[23] KJ. Remick, DD. Sentman, EM. Wescott, MJ. Heavner, and DR. Moudry. Small scale strcture in sprite tendrils. EOS Supplement, 79(45):F137, November 1998.
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High resolution images of sprites reveal that they often possess a tendril structure attached to a much brighter main body at higher altitude. When they are present the tendrils originate at altitudes of about 60-65 km, extend downward to 45-50 km and exhibit a variety of structural detail and scale sizes, from wispy and barely discernible forms to narrow, straight or curved channels, or forked lightning-like fractal patterns. To date the University of Alaska video imagers have resolved this structure to a few tens of meters. In this talk we roughly categorize the various structures using a topological metric applied to images obtained during various University of Alaska ground and aircraft field campaigns, taking into account the image resolution and effective point spread function of the camera systems derived from stellar images. Results of this analysis are used to assign an effective cross section to the tendrils at given altitudes, thereby permitting improved estimates to be made of the optical emissivity of the tendrils compared to previous estimates based on the overall dimensions of sprites.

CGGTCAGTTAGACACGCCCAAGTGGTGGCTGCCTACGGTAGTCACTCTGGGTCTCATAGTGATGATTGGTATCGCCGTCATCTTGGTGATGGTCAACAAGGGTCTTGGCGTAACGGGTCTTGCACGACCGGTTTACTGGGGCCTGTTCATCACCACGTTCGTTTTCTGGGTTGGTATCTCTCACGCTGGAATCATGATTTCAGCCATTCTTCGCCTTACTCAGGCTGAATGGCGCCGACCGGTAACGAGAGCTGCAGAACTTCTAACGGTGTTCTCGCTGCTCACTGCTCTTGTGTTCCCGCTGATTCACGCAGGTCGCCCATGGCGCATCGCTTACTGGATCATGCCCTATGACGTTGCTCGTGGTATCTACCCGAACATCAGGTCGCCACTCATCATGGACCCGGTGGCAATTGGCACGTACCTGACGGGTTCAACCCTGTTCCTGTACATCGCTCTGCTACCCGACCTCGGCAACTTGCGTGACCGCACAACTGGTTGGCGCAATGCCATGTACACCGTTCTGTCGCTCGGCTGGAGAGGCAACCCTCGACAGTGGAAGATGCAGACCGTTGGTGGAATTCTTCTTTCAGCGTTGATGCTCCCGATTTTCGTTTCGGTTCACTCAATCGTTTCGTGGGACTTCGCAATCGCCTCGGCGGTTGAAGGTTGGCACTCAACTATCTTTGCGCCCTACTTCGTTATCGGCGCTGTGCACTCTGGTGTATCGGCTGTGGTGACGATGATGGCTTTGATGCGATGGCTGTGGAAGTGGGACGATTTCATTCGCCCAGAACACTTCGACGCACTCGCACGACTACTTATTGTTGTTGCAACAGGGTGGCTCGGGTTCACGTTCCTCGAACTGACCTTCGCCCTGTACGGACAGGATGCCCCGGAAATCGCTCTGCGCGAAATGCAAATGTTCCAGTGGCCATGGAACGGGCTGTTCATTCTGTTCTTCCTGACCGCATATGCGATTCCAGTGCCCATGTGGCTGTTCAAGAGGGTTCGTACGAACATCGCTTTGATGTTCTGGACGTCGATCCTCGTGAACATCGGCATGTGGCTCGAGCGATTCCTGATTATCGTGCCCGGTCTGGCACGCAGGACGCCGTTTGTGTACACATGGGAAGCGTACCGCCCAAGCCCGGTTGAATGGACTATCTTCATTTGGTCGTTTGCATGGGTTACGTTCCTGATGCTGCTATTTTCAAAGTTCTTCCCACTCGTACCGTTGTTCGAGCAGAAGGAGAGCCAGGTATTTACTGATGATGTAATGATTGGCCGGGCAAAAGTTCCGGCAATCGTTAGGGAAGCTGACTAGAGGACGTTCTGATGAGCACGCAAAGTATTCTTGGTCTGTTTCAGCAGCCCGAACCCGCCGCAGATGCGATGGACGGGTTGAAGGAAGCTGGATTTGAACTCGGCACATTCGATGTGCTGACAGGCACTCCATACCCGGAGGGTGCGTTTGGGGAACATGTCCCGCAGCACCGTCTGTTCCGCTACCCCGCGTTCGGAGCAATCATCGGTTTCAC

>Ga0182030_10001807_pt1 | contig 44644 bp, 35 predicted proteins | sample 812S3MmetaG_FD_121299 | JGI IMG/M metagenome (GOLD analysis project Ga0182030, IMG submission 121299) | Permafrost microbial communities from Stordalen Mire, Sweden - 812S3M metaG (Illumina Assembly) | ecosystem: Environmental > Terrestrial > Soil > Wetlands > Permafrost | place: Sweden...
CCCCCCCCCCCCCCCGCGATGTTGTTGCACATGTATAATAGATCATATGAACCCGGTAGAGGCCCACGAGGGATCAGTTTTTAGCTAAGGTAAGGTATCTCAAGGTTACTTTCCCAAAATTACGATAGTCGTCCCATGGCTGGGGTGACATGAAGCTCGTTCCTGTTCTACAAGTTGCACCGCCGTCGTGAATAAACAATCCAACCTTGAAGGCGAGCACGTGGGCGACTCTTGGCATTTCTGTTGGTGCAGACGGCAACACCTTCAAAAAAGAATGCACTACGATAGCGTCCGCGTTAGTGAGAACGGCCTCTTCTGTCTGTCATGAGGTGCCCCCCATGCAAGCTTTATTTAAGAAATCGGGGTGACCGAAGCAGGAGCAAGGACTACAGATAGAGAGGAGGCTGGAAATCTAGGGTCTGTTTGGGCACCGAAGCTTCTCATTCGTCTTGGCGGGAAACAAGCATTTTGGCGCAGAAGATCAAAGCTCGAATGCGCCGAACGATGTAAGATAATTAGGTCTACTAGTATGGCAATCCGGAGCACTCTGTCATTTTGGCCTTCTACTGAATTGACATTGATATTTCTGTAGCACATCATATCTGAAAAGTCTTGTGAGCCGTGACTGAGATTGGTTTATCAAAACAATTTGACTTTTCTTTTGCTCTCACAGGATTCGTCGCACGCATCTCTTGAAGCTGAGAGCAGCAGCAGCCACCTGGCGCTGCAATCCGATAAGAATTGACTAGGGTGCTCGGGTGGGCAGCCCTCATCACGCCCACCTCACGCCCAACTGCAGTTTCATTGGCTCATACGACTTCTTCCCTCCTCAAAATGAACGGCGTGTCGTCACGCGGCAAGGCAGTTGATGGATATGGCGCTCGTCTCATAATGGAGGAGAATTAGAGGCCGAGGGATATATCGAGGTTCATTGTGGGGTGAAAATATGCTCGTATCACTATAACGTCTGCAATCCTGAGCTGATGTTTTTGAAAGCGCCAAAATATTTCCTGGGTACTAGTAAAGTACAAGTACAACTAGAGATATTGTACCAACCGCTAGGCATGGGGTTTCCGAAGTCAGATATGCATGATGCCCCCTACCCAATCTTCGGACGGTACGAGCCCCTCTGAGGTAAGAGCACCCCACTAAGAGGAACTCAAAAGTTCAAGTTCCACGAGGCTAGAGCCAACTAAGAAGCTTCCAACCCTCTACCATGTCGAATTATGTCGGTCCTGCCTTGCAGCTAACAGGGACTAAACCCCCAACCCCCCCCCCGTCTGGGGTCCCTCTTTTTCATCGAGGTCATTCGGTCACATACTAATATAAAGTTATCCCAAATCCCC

[24] AI. Sukhorukov and PStubbe. QT whistler excitation by strong lightning. EOS Supplement, 79(45):F137, November 1998.
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We propose that, in addition to the conventional quasi-longitudinal (QL) whistlers, the sprite/elves triggered lightning can produce the quasi-transversal (QT) whistlers, a mode which does not appear in the linear Earth-ionosphere transmission. The source of the excitation is the small-scale nonlinear transient current in the D-E regions, associated with fine structure of sprite/elves-discharges. An analytical excitation model is presented. The QT mode has a number of peculiar signatures, such as a large E_|| component accelerating electrons along the geomagnetic field, strong link to the lower hybrid resonance, much smaller dispersion at frequencies omega omega_LH and larger group velocities than those of the QL whistler.
[25] SJ. Lev-Tov, US. Inan, and TF. Bell. Possible mechanisms of ``early/fast'' VLF events caused by lightning. EOS Supplement, 79(45):F137, November 1998.